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Women’s Institutions

Women's Institutions

Women’s Institutions: Collective Effort For A Better Future

We are committed to empowering women from marginalised communities so that they can live their lives with dignity.

Our Institution Building model comprises a three-tier architecture with SHGs at the foundation, followed by Village Organisations and Federations. These institutions are the building blocks for our interventions around financial literacy, inclusion, livelihoods, governance, education, nutrition, health, governance etc

Women have gained a sense of dignity and confidence and there has been a reduction in distress borrowing and pawning and an increased sense of agency and optimism about attaining future financial and well-being goals. Women’s participation in family decisions has also increased as a result.

Owned, governed and managed by women

Self-reliance is one of the core values of the UDGI Foundation. Building strong and vibrant women’s community-owned and managed institutions that meet the diverse development needs of a village has always been at the core of all our efforts.

We encourage women to take greater responsibility and to be their own leaders; therefore, Self-Help Groups are the prime approach to social mobilisation at the grassroots.

We facilitate the formation of women’s institutions that are owned, governed and managed by women members. SHGs are designed to function as self-sustainable institutions. As a result, our women’s institutions serve as vibrant vehicles of change, that help identify challenges and play a pivotal role in designing, implementing and supervising our thematic interventions.

Programme pillars


Mobilisation of women in Selp Help Groups and associated tiers 

Capacity Building

Capacity building of members and institutions to foster a sense of agency

Access to Services

Facilitating linkages to access services that impact lives and livelihoods

Self Help Group

Over the years, the Self Help Group (SHG) movement in India has developed from small savings and credit groups that aimed to empower rural women into one of the largest institutional platforms for poor people in the world. There are 6 million Self Help Groups in India today, which are made up of 67 million women.
Hundreds of thousands of SHG members work in India’s rural districts, away from the spotlight of the cities, producing face-masks, operating community kitchens, distributing essential food supplies, and educating the public about basic hygiene and health matters.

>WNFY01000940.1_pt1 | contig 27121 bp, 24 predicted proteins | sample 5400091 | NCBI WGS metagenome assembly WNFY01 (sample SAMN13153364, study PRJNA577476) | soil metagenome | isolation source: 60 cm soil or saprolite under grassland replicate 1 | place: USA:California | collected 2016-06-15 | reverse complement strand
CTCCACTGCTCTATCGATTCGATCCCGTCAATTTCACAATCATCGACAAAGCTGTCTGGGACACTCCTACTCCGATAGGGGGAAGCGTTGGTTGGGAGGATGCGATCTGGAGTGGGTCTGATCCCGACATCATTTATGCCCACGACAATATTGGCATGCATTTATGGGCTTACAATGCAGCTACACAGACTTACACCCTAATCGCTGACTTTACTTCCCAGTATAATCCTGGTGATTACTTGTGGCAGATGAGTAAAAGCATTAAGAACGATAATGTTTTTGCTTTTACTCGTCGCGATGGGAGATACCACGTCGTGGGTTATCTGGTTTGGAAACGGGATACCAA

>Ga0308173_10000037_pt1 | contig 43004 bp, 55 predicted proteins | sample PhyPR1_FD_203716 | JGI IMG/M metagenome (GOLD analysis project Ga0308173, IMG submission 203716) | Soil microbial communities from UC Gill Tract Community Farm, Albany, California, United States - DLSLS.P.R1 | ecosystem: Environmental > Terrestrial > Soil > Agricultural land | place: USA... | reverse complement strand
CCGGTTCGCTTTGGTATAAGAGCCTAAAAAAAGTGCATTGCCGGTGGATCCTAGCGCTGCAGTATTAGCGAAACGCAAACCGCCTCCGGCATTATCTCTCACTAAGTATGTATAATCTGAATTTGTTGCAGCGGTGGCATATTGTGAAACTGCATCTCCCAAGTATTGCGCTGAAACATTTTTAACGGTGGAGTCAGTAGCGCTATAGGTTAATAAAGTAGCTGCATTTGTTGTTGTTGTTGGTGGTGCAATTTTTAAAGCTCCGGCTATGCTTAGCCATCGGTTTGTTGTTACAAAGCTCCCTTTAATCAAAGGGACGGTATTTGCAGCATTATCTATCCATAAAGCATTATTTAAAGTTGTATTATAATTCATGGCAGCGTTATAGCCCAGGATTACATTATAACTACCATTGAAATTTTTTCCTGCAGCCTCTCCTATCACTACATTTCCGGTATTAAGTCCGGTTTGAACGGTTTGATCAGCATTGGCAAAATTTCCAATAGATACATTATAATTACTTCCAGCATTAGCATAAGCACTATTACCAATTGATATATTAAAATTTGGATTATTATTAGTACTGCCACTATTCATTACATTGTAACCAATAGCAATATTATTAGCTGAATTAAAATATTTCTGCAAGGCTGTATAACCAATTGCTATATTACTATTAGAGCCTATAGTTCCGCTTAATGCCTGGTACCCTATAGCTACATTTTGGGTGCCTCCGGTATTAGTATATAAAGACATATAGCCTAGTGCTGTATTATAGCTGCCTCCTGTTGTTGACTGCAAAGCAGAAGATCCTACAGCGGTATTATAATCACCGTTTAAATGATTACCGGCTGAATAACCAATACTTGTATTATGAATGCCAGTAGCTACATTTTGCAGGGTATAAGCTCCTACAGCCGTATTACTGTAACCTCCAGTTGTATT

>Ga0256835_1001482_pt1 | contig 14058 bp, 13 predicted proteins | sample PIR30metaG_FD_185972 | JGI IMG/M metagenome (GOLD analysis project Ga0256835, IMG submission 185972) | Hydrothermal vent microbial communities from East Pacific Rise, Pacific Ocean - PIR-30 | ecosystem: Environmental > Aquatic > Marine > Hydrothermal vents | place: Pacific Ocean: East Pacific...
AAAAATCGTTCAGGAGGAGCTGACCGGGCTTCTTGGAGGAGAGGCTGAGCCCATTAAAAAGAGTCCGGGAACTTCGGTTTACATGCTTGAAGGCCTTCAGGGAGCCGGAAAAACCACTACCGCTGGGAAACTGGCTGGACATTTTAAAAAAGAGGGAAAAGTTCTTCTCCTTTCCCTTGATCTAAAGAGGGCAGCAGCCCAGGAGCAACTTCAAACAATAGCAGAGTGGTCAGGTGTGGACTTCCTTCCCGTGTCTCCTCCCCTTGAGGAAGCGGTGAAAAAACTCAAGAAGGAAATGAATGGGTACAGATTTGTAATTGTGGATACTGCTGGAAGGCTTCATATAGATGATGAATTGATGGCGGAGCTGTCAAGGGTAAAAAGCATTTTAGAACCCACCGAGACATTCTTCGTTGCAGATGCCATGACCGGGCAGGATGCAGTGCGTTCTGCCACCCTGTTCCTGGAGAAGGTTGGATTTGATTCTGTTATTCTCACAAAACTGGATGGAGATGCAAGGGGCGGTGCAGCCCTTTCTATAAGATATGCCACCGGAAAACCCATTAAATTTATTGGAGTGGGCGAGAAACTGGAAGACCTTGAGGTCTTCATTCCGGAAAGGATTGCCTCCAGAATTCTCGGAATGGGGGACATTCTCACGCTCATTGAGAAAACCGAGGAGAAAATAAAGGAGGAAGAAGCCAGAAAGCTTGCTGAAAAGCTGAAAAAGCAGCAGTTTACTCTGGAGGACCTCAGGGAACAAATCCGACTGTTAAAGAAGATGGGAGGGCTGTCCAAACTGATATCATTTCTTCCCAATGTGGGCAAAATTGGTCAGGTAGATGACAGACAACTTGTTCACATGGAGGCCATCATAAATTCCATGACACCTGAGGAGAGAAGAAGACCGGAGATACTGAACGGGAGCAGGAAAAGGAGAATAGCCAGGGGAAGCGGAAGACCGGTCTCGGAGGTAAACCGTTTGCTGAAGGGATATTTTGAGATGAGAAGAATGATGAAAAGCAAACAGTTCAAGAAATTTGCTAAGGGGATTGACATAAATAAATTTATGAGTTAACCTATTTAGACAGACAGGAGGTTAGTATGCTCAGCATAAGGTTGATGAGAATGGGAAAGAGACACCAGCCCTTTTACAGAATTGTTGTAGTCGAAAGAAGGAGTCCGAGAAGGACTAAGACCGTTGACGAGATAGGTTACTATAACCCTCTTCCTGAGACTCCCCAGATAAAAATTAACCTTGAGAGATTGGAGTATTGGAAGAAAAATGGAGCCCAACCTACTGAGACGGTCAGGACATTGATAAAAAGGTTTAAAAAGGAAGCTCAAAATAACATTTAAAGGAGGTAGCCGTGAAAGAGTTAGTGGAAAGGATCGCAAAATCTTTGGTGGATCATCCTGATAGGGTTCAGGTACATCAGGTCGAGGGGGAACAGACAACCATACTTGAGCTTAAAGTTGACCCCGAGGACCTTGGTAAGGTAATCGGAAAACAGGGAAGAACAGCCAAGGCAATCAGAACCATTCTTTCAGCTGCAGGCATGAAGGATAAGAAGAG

Despite their poverty history and knowledge of what it means to be poor, these women are living up to their motto of self-help and solidarity now more than ever before.

Our aim

The aim of our program is to create self sustainable employment opportunities in rural parts of India for women. Through this program we help women from the same village to come together and form small groups. These groups can take up any type of work or product of their choice and start working on them.

About the program

There is a unique aspect to our SHG program since many people are willing to donate business equipment such as tailoring machines, beauty salon equipment, etc. but they rarely assist the women in running their businesses. A growing number of women are starting businesses focusing on clothing, bags, women’s clothing, and handicrafts and need a marketplace in which to sell their products.


In order to facilitate this, we set up a WhatsApp group where women could purchase products, sell them, and show them off to others. We encourage each woman to create her own customer whatsapp group and share other women’s products with her group. Profits are shared among the women who sell other women’s products. Through our team’s supply chain support, women can sell their products outside of their villages to earn an income.


During Self Help Group formation, we encourage entrepreneurs to form groups of 10-14 women from the same community and economic status. As a group, these women can produce frocks, salwar-kurtas, uniforms, jewelry, handicrafts, pickles, papads, and other products and earn money.


We also help and encourage them to start saving for their future, take advantage of banking facilities, start their own businesses, or produce some goods and find employment locally.


Currently, we are also developing a platform where women entrepreneurs can sell their products online. Additionally, we set up a Common Facility Centre (CFC) where these women would be able to create packaging, price tags, seals and branding for their products before supplying them to the locals.

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